President Barack Obama, in his first inaugural address in 2009, said “the world has changed, and we must change with it.” The extent of a transformed domestic and international landscape was clear in his second inaugural address this week. Inaugurals are important opportunities for public diplomacy and his message will appeal to international audiences, but it was clearly tempered by four years of real-world experience. Obama talked at length about ongoing need to achieve equality and opportunity here at home, but gone was much of the soaring rhetoric targeted abroad that captivated international audiences four years ago.
Unlike previous second-terms where Presidents have been challenged politically at home and tried to pad their legacies abroad, Obama’s domestic is clearly going to animate his final four years in office. He outlined an ambitious agenda – a grand bargain on the budget that preserves social equality and promotes economic opportunity, enhanced gun regulation and immigration reform. These issues, along with energy and the environment, have important international dimensions as well.
If engagement was the international watchword four years ago, this time it was collaboration and the need to continue to strengthen the capacity of the international community to tackle major global challenges. He reemphasized a commitment to end a decade of war, rejecting the notion that U.S. security requires “perpetual war.” He renewed America’s support for democracy in a dramatically transformed international landscape.
Those pledges will be tested over the next four years in places like Syria, Mali, Iran, Pakistan and Egypt.
Saying “no one has a greater stake in a peaceful world than its most powerful nation,” President Obama committed to continued emphasis on collective action through formal alliances, major international organizations, regional structures and informal groups of like-minded nations. The past four years revealed the strengths and limitations of such an approach, with decisive international action in Libya but severe constraints in Syria. Patient and determined action with regional partners appears to be paying off in Somalia. That is a potential model for action in and around Mali, but more resources will need to be committed, and quickly.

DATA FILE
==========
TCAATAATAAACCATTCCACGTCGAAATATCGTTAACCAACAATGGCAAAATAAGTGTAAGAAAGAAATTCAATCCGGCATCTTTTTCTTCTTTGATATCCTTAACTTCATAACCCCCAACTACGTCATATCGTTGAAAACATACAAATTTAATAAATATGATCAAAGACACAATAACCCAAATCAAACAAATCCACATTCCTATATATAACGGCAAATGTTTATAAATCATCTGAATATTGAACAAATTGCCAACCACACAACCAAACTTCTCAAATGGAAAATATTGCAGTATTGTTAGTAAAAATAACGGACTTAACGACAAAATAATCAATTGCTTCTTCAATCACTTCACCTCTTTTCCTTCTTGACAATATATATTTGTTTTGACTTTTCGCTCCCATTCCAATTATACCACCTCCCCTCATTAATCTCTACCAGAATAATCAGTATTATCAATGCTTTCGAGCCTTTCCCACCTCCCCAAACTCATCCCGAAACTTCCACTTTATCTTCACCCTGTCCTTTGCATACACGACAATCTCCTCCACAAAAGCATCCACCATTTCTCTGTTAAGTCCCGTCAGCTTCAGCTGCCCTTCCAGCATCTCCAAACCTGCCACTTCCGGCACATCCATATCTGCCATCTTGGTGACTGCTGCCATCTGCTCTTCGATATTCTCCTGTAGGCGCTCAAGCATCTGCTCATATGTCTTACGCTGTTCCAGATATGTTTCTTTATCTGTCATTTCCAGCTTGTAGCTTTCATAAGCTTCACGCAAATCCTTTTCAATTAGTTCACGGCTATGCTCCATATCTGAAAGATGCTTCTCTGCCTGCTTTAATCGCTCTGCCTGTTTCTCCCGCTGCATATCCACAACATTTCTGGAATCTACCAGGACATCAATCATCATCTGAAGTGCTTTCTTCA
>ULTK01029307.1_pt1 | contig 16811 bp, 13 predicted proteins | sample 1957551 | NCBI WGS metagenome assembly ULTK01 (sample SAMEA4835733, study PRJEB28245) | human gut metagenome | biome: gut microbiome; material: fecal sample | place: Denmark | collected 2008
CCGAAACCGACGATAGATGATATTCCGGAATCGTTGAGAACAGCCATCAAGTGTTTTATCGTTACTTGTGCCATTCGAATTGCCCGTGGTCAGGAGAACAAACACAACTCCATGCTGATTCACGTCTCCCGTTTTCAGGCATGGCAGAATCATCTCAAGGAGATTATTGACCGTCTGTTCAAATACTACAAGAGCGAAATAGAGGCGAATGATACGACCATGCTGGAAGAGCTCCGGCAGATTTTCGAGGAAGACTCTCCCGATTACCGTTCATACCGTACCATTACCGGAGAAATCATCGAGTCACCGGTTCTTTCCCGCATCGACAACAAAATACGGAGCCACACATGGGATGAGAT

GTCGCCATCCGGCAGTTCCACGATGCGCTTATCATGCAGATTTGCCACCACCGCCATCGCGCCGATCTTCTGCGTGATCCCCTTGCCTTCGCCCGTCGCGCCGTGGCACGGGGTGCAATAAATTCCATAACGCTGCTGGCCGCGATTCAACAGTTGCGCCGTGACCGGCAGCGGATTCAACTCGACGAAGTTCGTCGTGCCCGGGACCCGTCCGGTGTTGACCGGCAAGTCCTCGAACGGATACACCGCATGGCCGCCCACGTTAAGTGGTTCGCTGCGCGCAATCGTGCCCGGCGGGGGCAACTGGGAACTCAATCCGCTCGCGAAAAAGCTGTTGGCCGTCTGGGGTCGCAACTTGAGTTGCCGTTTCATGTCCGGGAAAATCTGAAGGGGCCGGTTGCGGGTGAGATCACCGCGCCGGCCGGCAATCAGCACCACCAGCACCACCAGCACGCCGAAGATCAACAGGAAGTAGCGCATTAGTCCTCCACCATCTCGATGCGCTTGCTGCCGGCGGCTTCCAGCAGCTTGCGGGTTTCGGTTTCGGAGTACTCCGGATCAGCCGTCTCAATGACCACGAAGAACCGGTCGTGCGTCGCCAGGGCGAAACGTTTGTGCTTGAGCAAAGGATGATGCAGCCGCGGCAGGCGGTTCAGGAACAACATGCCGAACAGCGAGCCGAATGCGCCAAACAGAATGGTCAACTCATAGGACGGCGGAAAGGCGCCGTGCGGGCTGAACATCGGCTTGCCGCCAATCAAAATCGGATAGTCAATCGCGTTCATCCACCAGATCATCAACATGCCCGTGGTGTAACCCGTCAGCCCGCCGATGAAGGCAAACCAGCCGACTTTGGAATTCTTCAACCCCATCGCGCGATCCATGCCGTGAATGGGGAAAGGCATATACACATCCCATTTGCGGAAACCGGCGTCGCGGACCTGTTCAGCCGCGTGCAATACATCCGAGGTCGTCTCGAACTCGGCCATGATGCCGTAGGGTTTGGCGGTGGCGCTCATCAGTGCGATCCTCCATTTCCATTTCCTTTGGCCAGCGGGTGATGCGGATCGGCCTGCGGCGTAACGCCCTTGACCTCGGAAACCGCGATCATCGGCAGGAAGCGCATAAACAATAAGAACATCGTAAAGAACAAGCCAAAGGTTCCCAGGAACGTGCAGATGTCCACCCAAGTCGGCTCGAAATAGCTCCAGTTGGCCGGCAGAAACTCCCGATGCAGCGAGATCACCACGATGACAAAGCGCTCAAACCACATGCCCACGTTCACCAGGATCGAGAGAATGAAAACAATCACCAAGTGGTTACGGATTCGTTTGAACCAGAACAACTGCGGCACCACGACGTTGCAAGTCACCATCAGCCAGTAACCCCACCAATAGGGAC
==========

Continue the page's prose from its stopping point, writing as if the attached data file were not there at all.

Obama said four years ago that his national security strategy involved the “prudent use” of American power. The weight of effort against extremist groups shifted from large-scale deployments of U.S. ground forces to the aggressive use of technology, from unmanned drones to a computer worm. This strategy netted important accomplishments, such as the elimination of Osama bin Laden, but has generated international concerns regarding overly secretive actions that may be rewriting the laws of war and setting potentially far-reaching precedents. The administration is said to be codifying its approach within an American “playbook,” but it remains unclear to what degree this involves genuine partnerships with admittedly weak allies like Pakistan or Yemen.
Obama in his inaugural address encouraged resolving “differences with other nations peacefully, not because we are naïve about the dangers we face, but because engagement can more durably lift suspicion and fear.” This approach will surely be tested in the coming months regarding the U.S. approach to Iran and whether sufficient time will be devoted to what will undoubtedly be a lengthy and difficult negotiation.
The United States will continue to support democracy “because our interests and our conscience compel us to act on behalf of those who long for freedom.” But emerging democracies like Egypt will have a much different look and feel. The United States should help guide Egypt regarding vital elements of an enduring democracy – building effective institutions, protecting minorities, including all segments of society including women, tolerating and encouraging political dissent and peacefully transferring power following free and fair elections. But the United States will have to be patient, recognizing that the path forward will not be a straight line. The final construction should be consistent with long-term U.S. objectives, but will not have a stamp that says “made in America.”